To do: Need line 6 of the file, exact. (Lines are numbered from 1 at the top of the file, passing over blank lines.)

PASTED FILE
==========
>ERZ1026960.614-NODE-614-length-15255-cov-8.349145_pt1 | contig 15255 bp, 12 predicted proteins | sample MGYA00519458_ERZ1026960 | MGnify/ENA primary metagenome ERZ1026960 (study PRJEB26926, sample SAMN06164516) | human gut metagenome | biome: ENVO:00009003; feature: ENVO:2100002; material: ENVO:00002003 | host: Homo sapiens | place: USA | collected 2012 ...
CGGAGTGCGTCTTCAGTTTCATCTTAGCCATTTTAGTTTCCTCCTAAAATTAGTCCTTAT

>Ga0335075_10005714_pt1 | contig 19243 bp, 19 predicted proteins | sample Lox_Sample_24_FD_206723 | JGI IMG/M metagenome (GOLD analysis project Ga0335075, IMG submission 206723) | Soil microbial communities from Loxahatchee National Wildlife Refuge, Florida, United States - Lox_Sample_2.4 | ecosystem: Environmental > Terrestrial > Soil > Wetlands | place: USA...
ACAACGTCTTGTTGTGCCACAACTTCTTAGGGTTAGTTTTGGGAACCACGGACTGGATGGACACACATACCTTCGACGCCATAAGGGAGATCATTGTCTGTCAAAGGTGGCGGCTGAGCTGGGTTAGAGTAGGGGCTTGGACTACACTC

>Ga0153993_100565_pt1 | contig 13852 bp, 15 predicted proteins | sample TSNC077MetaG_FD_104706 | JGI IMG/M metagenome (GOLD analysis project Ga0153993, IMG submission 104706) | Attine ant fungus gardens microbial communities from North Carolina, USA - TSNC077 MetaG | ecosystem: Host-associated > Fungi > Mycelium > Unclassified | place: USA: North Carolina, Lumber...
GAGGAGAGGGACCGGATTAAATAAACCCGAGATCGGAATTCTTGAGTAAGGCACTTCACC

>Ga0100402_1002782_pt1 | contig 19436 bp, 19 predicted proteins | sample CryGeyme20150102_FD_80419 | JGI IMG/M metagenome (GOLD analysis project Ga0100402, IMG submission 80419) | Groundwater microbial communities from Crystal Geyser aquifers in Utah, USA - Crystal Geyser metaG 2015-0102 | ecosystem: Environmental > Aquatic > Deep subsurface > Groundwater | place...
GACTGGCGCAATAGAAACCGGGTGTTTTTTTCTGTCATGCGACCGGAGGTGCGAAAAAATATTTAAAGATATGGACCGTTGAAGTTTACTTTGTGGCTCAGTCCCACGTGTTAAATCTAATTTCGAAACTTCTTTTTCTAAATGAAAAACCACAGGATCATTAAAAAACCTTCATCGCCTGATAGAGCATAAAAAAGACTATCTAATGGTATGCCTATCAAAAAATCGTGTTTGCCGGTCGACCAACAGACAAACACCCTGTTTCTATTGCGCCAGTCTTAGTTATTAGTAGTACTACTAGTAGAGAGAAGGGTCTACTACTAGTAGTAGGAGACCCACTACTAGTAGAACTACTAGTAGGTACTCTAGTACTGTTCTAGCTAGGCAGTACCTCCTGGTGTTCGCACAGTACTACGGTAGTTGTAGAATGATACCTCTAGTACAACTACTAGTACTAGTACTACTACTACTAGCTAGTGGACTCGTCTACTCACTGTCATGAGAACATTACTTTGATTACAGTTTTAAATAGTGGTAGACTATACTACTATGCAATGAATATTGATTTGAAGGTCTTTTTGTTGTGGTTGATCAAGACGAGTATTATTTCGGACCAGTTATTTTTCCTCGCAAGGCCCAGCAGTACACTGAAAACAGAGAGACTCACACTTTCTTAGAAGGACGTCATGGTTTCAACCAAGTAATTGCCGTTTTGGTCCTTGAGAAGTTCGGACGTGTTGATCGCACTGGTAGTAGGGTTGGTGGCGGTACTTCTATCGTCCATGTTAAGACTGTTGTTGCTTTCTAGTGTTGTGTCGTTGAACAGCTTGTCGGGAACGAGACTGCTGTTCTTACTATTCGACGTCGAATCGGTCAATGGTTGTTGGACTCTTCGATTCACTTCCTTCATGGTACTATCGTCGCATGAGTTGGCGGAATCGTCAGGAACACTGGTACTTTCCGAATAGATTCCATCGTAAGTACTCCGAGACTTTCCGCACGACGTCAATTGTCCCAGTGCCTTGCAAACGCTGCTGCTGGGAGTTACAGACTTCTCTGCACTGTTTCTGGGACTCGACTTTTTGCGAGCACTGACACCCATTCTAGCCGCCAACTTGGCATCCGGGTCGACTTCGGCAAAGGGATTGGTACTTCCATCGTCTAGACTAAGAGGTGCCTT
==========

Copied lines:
GAGGAGAGGGACCGGATTAAATAAACCCGAGATCGGAATTCTTGAGTAAGGCACTTCACC